As we drove by the entrance to the valet parking, I made a small gesture. Clearly, it hadn’t entered his consciousness at any level. I pointed out the length of the walk. He pointed out how long it would take to get the car back (probably) when we were done, and how tired I might be by then and how pleased to be able just to get in the car and get home. We discussed saving services for people who are really sick and need them, as opposed to people whose recoveries are stellar and improving every day. I reflected on my goal of more exercise. I did actually know better than to think it would be possible for him to let someone else put the car away when he could do it his own self. Really. And, as it turned out, the walk was pleasant. The little courtyard is pretty, we had to stop at the pharmacy on the way out anyway, and the moment passed. Still, our parking ethics are different. I think my father would park in the lobby (to be efficient, you know) if it were feasible; Walkers generally park farther from the door to make sure that people who need to be close get access to the good parking places. I’ve gotten more Walker-like in this (and other ways) over the years, as I admire and think it’s the right way to go, but that efficient-and-close parking thing is deeply burned into my personality and pokes out now and then. I use this example sometimes in ethics talks, especially when met with the “how do you expect to teach grown-ups not to lie if their mothers didn’t manage it?” challenge. “Isn’t trying to teach ethics a stupid thing to do, anyway?” The parking ethic question is a lovely example of different ways of looking at the same problem that exposure to other world views can bring: submersed in the efficiency perspective, my original world-view was limited. I could and did easily grasp the point about the needs of others, and could and did adapt. A lot of the time, professional ethics are about habits of working and thinking, and those are both teachable and learnable, especially when participating as a member of a community that requires trust to function and advance, as do scholars and researchers.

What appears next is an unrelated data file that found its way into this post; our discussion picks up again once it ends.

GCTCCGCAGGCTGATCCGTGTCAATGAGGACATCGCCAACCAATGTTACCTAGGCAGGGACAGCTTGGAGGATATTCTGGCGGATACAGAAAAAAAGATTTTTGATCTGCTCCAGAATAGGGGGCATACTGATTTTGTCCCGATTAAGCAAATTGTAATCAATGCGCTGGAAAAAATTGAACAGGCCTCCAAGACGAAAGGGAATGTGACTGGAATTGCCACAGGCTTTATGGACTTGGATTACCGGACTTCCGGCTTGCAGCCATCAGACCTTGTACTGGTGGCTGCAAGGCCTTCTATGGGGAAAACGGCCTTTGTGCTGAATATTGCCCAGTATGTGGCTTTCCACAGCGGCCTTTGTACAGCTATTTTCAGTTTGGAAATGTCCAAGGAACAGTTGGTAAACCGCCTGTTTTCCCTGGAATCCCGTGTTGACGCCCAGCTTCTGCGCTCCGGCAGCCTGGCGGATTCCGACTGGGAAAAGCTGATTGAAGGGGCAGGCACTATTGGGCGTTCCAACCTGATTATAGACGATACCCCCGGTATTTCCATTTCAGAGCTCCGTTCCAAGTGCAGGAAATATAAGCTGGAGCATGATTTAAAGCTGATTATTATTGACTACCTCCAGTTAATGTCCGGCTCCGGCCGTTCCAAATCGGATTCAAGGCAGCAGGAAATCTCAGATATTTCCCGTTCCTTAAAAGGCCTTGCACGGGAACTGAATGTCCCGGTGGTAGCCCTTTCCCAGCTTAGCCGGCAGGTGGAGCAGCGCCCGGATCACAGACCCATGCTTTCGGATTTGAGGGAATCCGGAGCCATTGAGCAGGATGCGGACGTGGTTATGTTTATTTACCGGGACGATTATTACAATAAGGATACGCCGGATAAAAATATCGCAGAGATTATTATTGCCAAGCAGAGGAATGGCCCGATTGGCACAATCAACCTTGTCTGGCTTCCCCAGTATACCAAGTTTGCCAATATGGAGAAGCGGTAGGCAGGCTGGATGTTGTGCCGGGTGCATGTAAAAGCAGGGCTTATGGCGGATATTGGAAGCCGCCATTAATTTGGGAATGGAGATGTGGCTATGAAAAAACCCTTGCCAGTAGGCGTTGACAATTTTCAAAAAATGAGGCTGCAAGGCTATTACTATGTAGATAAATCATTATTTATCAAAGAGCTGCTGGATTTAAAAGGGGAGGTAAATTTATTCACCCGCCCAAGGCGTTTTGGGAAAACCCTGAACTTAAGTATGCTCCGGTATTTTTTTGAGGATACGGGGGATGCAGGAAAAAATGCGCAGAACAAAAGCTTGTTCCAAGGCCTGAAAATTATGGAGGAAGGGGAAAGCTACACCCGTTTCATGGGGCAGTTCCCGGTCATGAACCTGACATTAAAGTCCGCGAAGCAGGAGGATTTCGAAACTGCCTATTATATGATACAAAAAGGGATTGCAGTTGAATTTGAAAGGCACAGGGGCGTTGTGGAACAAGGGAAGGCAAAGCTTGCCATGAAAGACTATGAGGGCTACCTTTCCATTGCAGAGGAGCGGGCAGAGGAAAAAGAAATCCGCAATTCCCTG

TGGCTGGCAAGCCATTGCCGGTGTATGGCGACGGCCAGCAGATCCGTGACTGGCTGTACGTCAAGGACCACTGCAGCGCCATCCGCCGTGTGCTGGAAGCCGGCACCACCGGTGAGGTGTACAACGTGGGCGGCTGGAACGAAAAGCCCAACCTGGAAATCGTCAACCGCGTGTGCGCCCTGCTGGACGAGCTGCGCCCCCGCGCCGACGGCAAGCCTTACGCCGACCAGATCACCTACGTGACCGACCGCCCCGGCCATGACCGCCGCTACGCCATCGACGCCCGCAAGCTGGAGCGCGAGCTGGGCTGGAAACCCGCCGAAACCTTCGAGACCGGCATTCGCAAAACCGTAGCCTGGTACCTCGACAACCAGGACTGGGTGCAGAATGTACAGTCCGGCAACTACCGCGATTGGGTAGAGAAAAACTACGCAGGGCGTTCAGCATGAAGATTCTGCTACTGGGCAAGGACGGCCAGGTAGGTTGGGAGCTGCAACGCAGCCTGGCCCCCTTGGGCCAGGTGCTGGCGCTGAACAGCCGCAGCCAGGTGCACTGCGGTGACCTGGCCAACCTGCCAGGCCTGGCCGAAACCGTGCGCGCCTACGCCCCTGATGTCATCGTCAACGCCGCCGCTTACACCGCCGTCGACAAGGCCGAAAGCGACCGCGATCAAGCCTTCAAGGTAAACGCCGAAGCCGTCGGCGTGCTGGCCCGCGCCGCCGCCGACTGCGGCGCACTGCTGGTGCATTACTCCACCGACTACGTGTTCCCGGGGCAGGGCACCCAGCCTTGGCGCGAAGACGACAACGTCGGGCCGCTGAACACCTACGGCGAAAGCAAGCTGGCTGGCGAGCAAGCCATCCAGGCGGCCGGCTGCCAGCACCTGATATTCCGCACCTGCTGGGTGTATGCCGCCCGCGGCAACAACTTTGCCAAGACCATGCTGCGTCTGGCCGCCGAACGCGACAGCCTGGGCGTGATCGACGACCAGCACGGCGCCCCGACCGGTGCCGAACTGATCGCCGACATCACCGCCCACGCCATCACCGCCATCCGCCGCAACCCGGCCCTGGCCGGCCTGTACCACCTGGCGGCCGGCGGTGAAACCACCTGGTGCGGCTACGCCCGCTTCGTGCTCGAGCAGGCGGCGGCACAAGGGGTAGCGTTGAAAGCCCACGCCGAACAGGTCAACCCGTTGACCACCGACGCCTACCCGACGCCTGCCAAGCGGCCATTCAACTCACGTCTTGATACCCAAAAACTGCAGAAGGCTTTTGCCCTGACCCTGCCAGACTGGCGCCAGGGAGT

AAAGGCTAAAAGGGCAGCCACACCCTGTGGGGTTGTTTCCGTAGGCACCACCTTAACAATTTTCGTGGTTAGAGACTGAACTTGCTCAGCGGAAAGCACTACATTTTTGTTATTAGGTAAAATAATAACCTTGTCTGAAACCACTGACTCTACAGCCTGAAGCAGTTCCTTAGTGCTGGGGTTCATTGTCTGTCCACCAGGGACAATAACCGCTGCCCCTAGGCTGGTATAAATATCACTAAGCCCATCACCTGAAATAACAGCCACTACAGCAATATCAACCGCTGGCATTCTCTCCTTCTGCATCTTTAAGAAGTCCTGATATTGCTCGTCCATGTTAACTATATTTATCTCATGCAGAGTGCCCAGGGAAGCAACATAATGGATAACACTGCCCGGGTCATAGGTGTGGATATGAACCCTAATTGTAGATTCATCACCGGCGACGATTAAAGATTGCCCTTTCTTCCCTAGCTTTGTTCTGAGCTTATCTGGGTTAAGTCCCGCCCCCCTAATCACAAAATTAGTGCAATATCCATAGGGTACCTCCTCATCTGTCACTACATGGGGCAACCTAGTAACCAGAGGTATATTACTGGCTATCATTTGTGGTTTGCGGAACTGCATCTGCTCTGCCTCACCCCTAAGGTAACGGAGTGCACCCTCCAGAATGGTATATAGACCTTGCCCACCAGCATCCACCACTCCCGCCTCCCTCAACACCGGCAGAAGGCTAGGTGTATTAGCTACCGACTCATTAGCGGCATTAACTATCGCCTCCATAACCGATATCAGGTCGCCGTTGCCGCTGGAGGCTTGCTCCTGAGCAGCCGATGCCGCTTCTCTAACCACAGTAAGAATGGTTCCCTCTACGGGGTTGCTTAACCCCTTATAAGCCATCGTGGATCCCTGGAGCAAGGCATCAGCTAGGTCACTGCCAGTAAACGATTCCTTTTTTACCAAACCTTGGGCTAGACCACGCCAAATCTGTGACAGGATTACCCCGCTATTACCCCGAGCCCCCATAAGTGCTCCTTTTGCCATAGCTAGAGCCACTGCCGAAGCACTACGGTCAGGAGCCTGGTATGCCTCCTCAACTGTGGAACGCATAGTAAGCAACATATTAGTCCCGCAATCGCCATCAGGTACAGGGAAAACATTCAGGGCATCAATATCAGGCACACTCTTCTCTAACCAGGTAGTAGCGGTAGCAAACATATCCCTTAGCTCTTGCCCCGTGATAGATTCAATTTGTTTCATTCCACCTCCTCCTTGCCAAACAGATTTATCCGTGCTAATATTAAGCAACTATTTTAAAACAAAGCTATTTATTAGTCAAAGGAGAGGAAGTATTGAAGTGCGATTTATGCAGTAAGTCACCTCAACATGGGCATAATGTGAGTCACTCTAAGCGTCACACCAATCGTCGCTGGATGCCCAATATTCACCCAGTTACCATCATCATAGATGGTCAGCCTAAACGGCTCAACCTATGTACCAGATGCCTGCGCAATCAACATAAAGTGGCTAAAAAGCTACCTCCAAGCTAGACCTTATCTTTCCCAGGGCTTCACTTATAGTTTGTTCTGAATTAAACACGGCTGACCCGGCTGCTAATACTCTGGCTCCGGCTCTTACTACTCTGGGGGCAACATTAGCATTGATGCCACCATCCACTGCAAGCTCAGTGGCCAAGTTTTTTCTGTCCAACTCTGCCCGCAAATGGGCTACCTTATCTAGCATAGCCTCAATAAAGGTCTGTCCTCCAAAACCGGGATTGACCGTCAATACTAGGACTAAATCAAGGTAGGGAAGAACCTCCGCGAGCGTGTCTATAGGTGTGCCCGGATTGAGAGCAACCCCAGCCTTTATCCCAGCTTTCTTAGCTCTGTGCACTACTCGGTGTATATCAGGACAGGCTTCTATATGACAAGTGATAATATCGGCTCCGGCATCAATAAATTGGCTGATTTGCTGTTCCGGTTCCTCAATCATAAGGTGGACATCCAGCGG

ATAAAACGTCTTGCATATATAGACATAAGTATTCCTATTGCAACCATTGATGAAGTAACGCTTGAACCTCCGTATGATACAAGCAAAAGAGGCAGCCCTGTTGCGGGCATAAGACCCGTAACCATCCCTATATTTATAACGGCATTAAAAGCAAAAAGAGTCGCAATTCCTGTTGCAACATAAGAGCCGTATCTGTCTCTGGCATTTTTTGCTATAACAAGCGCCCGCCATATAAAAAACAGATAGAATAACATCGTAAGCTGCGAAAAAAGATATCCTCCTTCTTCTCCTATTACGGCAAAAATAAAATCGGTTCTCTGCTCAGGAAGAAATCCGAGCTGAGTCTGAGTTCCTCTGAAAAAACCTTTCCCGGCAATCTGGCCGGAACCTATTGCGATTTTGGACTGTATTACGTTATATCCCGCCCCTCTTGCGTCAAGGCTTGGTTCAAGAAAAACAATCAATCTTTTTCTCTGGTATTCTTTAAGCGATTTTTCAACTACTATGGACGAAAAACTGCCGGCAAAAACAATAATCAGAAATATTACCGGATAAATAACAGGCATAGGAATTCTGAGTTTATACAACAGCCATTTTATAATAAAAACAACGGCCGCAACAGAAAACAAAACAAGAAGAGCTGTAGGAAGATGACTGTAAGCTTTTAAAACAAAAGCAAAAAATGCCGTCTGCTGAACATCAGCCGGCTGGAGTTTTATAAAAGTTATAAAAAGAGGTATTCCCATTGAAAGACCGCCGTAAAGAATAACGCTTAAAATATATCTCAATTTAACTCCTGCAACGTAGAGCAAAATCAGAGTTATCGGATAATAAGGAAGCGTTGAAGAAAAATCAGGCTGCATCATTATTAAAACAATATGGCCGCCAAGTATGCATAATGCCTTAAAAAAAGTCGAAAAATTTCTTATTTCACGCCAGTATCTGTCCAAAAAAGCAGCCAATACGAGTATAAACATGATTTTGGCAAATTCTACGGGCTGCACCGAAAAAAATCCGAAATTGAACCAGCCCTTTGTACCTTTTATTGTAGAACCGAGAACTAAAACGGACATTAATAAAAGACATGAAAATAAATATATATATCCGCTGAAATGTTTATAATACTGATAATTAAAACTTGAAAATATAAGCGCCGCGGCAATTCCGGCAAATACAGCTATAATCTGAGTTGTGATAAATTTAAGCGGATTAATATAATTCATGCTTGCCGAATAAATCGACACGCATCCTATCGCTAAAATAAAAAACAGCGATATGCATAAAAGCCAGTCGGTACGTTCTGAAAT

The perfect record Carle employees had of deferring to patients at pinch-points was broken yesterday: for the first time across this intense two weeks or so of lots of visits, two employees we’d glimpsed out smoking as we were passing by the valet parking entrance rushed back in, clearly a little late, returning from their smoke break. Not only did they rush past us, they also streamed into the elevator in front of a lady with oxygen. From their conversation in the elevator, they seemed to be struggling with a dispute with their supervisor that is still escalating. Directly on the heels of that, we learned at some length of the woes of the person taking my vitals (who asked which length hike we’d taken) who was having a bad day. So, both dinged slightly the otherwise impressive numbers we’ve compiled. I hope there might be time this weekend for us to finish our counting report and pull out some of what we (at least) find interesting about it.

As I finish this, the sky is lightening and it looks to be another glorious autumn day in Urbana. It’s Farmer’s Market day, and later, we hope to go for a walk at Crystal Lake. The final set of student papers is well under way and I’m hopeful I’ll be able to get those done, which will leave both my classes completely caught up. That will be a good feeling! The Walker-Gunsaluses send you warm wishes for a wonderful Saturday and weekend in your lives. Hug someone close to you.


  1. I don't know if Kearney forwarded the comment, but when I first stumbled into this adventure a few days after surgery, my comment to her was: "If Tina had an extra set of joints in her arms so she could have reached around, she'd have done the surgery herself." I always thought that was 100% Gunsalus, having a more than passing acquaintance with your dad and none with the Walkers. Live and learn!

  2. Hey Tina,
    I just want to let you know that I'm thinking of you, and saying prayers. Not that anyone would go through this willingly, but if anyone's up to the task, I'd say you would be it, hands-down. You'll make the Survivor Show look like a walk in the park. If you need anything, (even beyond graphics or illustrations...but this could be a Best Seller) let me know!
    You go girl!

  3. Hi Tina:

    Just catching up on your blog for the past week. Thanks for all of this information about you and your recovery. I must say--I love your description of the Walker ethic! You hang in there. . .